By Jessica Easthope
Nine Diocese of Brooklyn priests are making it official. They assumed the title of Monsignor in February, but their conferral ceremony is finally taking place at the Co-Cathedral of St. Joseph in Prospect Heights, Brooklyn after being postponed for months due to the pandemic.
“There’s a certain excitement for me, it’s a recognition as your involvement in ministry is diminishing so it’s something nice,” said Monsignor John Gildea.
In 2014 Pope Francis changed the rules — now only priests who are 65 and older can become monsignors, the title symbolizing a life of service well-lived.
The new monsignors include Monsignor Richard Ahlemeyer, Monsignor Joseph Cunningham, Monsignor Edward Doran, Monsignor Casper Furnari, Monsignor John Gildea, Monsignor John Harrington, Monsignor William Hoppe, Monsignor Raymond Roden and Monsignor John Vesey.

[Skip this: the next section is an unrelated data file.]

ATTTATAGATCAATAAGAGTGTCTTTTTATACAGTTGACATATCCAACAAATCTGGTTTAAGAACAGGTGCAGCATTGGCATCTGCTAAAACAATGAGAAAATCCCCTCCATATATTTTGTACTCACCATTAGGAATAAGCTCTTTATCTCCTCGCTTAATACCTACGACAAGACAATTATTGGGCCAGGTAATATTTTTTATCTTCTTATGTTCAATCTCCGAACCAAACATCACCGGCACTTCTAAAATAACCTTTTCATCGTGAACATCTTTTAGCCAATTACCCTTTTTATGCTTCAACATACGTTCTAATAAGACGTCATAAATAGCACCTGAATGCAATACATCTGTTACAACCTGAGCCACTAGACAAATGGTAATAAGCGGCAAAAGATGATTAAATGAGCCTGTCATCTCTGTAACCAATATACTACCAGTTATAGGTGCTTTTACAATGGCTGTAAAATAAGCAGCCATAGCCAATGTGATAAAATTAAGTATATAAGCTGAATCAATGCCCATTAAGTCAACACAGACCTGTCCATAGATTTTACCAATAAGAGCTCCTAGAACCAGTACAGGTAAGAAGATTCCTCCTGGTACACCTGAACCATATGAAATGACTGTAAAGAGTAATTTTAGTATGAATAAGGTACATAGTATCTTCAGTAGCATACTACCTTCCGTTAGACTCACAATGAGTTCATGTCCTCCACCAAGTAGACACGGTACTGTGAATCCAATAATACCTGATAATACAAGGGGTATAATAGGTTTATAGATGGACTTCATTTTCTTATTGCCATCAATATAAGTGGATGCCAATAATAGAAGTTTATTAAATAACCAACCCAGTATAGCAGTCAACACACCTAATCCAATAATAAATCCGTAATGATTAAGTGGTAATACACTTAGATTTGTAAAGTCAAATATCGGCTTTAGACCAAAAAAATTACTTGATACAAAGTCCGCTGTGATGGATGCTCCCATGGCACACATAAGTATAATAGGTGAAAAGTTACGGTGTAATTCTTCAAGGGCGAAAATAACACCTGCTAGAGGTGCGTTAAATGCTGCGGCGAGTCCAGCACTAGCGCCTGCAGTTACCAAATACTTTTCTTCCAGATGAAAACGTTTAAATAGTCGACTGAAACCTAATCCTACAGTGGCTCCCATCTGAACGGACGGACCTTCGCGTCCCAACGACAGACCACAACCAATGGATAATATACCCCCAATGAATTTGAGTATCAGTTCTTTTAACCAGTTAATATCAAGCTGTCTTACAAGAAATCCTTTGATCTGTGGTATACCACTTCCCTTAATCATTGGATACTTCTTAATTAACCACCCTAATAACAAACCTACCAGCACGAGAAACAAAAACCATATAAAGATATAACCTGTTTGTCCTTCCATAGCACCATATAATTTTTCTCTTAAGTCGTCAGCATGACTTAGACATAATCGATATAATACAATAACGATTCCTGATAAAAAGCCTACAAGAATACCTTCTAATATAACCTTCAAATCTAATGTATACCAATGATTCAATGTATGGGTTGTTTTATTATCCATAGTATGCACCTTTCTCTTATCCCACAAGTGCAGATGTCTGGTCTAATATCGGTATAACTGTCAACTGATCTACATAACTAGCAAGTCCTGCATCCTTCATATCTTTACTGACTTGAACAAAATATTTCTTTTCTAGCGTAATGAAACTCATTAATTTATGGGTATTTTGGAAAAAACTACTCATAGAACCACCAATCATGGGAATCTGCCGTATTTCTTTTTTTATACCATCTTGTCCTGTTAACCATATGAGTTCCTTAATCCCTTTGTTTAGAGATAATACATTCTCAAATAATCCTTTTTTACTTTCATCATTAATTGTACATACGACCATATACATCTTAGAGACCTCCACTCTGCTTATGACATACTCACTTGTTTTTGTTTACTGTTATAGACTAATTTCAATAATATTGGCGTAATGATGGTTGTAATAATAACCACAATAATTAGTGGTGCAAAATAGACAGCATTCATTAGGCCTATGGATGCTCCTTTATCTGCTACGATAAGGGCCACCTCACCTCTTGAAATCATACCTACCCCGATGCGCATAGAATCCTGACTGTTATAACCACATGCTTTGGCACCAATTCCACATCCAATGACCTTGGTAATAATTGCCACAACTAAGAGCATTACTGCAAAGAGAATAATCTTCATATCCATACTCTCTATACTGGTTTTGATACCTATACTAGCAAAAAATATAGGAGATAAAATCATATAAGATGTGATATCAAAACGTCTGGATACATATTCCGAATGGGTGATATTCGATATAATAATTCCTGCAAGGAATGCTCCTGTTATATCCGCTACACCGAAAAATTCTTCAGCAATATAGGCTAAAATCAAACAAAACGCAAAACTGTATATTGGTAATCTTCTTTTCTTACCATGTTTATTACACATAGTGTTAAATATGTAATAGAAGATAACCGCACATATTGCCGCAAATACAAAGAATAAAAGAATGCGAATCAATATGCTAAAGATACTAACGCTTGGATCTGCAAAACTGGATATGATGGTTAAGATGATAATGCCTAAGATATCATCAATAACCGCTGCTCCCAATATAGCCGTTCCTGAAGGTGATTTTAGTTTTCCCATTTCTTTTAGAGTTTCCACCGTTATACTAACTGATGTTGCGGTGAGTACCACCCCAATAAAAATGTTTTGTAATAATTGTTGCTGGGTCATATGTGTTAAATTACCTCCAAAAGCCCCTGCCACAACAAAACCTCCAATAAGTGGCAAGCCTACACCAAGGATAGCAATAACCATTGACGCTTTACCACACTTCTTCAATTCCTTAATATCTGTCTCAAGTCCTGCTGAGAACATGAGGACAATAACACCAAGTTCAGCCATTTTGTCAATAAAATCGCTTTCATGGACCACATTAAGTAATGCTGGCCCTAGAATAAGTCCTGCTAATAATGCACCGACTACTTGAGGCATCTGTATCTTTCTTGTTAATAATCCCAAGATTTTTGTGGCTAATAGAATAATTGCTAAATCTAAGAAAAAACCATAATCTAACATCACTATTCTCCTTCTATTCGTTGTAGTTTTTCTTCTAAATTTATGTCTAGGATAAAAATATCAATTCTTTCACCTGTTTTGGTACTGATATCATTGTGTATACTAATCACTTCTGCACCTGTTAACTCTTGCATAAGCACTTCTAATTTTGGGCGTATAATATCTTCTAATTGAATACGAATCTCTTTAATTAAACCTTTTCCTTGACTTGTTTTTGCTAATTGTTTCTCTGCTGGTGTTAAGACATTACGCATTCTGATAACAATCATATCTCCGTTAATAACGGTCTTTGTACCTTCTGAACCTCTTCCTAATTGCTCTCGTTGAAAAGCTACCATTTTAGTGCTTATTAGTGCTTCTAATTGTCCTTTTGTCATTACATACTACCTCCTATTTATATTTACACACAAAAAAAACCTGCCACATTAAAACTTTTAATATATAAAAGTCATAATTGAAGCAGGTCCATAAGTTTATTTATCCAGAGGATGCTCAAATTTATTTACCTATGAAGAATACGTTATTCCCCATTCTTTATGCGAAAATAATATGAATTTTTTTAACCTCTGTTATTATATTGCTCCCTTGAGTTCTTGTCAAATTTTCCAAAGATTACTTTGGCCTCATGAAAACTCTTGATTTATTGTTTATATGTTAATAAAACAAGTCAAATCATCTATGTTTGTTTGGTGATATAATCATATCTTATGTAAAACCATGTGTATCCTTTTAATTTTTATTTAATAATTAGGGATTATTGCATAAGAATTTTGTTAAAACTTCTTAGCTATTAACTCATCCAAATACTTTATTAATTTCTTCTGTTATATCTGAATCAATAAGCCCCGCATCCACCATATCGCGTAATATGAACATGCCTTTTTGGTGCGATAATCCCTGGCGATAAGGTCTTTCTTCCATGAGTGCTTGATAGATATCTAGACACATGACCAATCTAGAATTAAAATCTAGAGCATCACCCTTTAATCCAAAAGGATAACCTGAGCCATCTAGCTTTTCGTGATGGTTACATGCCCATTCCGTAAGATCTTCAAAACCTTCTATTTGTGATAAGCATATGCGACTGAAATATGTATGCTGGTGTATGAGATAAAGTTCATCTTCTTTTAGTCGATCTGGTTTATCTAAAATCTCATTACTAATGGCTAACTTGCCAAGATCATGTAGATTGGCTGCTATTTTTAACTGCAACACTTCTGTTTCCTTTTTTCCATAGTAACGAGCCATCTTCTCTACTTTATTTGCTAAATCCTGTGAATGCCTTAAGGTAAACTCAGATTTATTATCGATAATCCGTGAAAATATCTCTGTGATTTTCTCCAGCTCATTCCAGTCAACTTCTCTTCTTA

“Only 10 percent of the number of priests in the diocese can be monsignors, so we have some restrictions that we didn’t have in the past, so it’s an even greater honor I think,” said Bishop Nicholas DiMarzio.
For each of the men their new titles means something different.
“I was relatively uncertain that I would ever be a monsignor but I guess at age 80 I’m entitled to it but it’s a nice thing recognizing years of service and contribution,” said Monsignor Edward Doran.
Monsignor Raymond Roden’s new future is making him think about the past.
“It reminds me most of all how much I loved the title Father. I also love being called Padre and Abba in the Jewish communities, I can’t think of anything more wonderful than being called Abba,” said Monsignor Roden.
Earlier this year, Monsignor Roden overcame a serious battle with coronavirus. He recently left his long-time home at Our Lady of Sorrows in Corona, Queens.
“I did the best I could at Our Lady of Sorrows, I gave it everything I had. It was time to move on, very clearly, and now I’m happy Father Manuel is the pastor there. I can go in peace as it were,” Monsignor Roden said.
Bishop DiMarzio says the new monsignors are an outstanding reflection of obedience and dedication.
“Each one of them was uniquely obedient to the requests they were given to do ministry, sometimes outside the country, outside the diocese, they really did do God’s will well,” said Bishop DiMarzio.
The monsignors are each continuing their service in different ways, but all have had a life well-lived.